A little over ten years ago, I found myself sitting on a sofa with Russian businessman Mikhail Fridman in the corner of a London hotel.  We shared a pot of tea and chatted about the weather.  Then, as corporate governance in Russia was a topical issue at the time – Standard & Poor’s rating agency was just trying to launch a new corporate governance scoring system for the country – I asked him how long he thought it might take for governance and the like to change in Russia.  A generation, he had suggested.

Ten years on the market is grappling with similar issues, even as the world’s biggest corporate venturing firm Intel Capital is celebrating ten years in the market. At Intel Capital’s fireside chat today, Alexander Galitski, co-founder and managing partner of venture capital investors Almaz Capital Partners, reckoned that Russia was now into its third generation of entrepreneurs: the first being his generation of ex-industrialists and ex-academic technicians; the second being the generation of entrepreneurs who had never had a link to industry, but who just started life as entrepreneurs straight out of college – such as the man sitting on the sofa beside him, David Yang, founder and chairman of software company Abbyy.  The third generation now coming to the fore, said Galitski, were those entrepreneurs who had been born in a new country, with no link to the Soviet past.

Yang related how he had started Abbyy in 1989 while he was a fourth year student.  Then in 1998 he was prompted by his investors to leave Abbyy and start up a new computer device company, Cybiko.  From then on, says Yang, Abbyy started to grow faster without him, and the experience was instructive.  “At some moment,” said Yang, “a company should be taken over by people who are more pragmatic than the founders.  Founders need to leave their companies, like a parent should let go of the hand of its child at some point.”

Marcin Hejka, managing director of Intel Capital for Eastern Europe, Middle East, Africa and Russia/CIS, observed how important this circulation both of capital and of expertise was, from the perspective of building a new economy ecosystem in any country: “When a startup achieves an exit, it generates a couple of people who become rich and who have a lot of expertise, having gone through the whole process.  Then they establish new start-ups or they become investors and it creates a chain reaction.”

No such circulation existed 10 years ago in Russia , but was just starting to be seen now, said Hejka.  However, it was recognised that there still need to be more exit IPOs.  Leonid Boguslavsky, founder and chief executive officer of Ru-Net Ventures pointed out that while the IPOs of Mail.ru in 2010 and Yandex in 2011 were important events, they had not yet led to significant reinvestment flows.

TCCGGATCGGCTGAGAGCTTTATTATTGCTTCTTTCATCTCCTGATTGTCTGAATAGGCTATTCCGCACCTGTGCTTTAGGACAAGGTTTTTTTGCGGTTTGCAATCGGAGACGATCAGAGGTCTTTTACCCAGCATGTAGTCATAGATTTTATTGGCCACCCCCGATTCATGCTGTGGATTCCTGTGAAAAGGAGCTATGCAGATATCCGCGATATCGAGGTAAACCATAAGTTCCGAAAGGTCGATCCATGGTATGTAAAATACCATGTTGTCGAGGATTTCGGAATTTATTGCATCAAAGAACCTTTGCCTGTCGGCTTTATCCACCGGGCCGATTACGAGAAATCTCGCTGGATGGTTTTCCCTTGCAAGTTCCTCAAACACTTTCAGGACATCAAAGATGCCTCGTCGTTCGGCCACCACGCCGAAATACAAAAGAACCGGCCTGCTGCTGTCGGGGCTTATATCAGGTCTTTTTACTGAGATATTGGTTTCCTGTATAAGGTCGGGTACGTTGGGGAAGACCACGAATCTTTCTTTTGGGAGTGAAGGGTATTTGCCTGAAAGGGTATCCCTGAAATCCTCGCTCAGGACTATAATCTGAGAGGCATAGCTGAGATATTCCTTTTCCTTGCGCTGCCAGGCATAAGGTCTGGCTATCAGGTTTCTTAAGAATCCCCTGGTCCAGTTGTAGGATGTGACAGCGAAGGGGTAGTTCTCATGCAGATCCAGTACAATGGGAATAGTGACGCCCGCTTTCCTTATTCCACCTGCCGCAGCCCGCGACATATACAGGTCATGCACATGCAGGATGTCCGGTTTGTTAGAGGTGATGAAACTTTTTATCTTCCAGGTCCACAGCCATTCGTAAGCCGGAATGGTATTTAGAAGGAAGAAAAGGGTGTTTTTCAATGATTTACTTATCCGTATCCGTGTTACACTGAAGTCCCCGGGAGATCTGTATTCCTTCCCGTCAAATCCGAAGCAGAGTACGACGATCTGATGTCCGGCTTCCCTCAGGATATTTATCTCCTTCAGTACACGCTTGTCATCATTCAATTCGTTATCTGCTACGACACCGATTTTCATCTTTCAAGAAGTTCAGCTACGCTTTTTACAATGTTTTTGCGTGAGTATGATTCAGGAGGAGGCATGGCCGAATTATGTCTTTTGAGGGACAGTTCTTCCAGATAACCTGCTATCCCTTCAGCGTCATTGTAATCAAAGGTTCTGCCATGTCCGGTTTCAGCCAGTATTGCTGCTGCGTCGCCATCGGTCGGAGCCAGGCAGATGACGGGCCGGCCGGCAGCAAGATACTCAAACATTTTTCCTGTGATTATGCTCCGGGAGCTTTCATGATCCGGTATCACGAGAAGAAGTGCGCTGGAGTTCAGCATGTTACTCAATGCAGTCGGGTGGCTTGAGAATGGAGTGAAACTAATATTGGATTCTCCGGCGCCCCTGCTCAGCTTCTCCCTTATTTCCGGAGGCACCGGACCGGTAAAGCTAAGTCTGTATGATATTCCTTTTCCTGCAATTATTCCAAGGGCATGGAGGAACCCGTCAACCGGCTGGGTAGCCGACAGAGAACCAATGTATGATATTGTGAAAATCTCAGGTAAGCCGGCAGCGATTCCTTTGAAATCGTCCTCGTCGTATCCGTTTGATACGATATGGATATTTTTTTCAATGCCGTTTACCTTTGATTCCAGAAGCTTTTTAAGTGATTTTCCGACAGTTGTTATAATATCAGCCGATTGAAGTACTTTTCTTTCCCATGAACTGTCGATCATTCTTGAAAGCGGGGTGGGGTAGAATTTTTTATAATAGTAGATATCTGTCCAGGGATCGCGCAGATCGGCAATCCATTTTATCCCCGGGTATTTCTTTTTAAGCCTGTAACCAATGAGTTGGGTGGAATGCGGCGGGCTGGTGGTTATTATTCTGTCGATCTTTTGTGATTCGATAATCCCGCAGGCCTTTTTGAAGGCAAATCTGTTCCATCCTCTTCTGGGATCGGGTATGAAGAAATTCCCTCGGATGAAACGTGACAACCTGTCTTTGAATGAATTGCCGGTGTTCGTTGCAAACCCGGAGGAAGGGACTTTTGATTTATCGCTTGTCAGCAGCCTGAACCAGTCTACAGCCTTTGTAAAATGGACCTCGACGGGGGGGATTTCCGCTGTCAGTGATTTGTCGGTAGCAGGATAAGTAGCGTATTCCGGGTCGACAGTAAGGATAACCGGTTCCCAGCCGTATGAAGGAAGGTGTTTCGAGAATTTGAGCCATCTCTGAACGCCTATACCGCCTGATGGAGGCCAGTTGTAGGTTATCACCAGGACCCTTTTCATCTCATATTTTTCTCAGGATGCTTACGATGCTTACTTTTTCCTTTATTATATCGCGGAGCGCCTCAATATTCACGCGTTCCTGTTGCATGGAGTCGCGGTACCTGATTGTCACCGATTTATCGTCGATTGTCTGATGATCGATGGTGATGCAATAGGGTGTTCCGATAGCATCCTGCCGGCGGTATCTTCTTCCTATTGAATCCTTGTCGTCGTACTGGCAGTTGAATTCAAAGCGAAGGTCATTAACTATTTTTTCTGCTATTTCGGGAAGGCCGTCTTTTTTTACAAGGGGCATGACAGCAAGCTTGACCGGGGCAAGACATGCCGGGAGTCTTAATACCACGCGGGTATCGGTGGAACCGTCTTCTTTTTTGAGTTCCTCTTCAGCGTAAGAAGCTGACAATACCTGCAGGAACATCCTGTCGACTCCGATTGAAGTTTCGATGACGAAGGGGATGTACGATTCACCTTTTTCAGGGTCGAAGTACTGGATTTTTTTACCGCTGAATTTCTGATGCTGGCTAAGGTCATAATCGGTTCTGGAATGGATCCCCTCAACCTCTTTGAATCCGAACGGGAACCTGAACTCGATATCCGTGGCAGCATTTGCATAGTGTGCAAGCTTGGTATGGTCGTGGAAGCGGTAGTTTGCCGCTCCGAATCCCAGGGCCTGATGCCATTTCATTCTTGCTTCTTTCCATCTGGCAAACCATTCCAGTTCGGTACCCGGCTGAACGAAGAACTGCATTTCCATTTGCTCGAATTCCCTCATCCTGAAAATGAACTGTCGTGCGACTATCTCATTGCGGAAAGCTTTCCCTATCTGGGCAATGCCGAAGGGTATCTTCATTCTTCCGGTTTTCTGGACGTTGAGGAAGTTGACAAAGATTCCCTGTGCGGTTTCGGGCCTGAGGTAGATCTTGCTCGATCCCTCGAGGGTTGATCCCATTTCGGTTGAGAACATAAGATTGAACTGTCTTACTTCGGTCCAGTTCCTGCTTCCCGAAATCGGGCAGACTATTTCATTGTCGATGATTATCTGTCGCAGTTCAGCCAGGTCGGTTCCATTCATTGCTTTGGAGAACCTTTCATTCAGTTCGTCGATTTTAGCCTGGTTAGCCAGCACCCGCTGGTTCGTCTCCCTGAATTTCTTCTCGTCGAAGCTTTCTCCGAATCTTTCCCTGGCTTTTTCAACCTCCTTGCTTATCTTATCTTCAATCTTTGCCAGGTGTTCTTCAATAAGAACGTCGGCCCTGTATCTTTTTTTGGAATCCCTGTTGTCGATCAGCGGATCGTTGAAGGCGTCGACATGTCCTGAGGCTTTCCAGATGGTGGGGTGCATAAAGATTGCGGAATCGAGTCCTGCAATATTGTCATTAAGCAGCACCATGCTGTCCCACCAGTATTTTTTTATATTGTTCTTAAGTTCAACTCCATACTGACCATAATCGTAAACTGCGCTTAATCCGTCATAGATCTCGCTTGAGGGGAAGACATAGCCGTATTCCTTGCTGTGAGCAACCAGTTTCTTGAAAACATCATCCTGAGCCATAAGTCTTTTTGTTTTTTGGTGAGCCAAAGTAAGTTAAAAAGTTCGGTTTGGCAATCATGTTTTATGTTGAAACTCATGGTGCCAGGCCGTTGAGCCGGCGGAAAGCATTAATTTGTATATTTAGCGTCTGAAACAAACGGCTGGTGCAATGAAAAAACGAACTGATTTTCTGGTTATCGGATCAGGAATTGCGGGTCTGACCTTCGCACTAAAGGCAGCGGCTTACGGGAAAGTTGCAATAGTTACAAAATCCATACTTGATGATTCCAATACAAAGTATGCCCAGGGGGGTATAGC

Hejka continued: “10 years ago, there was no evidence that Russia could produce billion-dollar-plus exits in the technology space.  In emerging markets, the evolution of exits typically starts with the acquisition of a local company by an international acquirer, then a local company will go public, and then finally a local company will start making local acquisitions.  In Russia, we have been through the first two stages and now are starting to see local companies make local acquisitions.”

Despite these promising developments, old issues regarding Russia’s image and perceived risks still dog the market.  In particular, the negative impact on valuations of Russian startup businesses by international venture capital investors was noted by speakers, and the need in Russia to build up reputation over the next ten years.

“Our tomatoes are cheap compared to other tomatoes,” said Galitski, “which is why it is important for us to have partnerships with Intel Capital and international venture capital firms.”

Boguslavsky added that his firm had seen a startup company in Brazil, similar in type to a successful one in Russia, but smaller and losing money, which had been given a valuation twice that of its Russian peer.

For all that, Russia has changed markedly over the last ten years.  As Hejka said: “In early 2000, there were only 5 million internet users in Russia.  Now there are 80 million. The volume of change is difficult to notice if you do not take a step back.  Russia’s growth has been phenomenal.  Even the weather has improved.”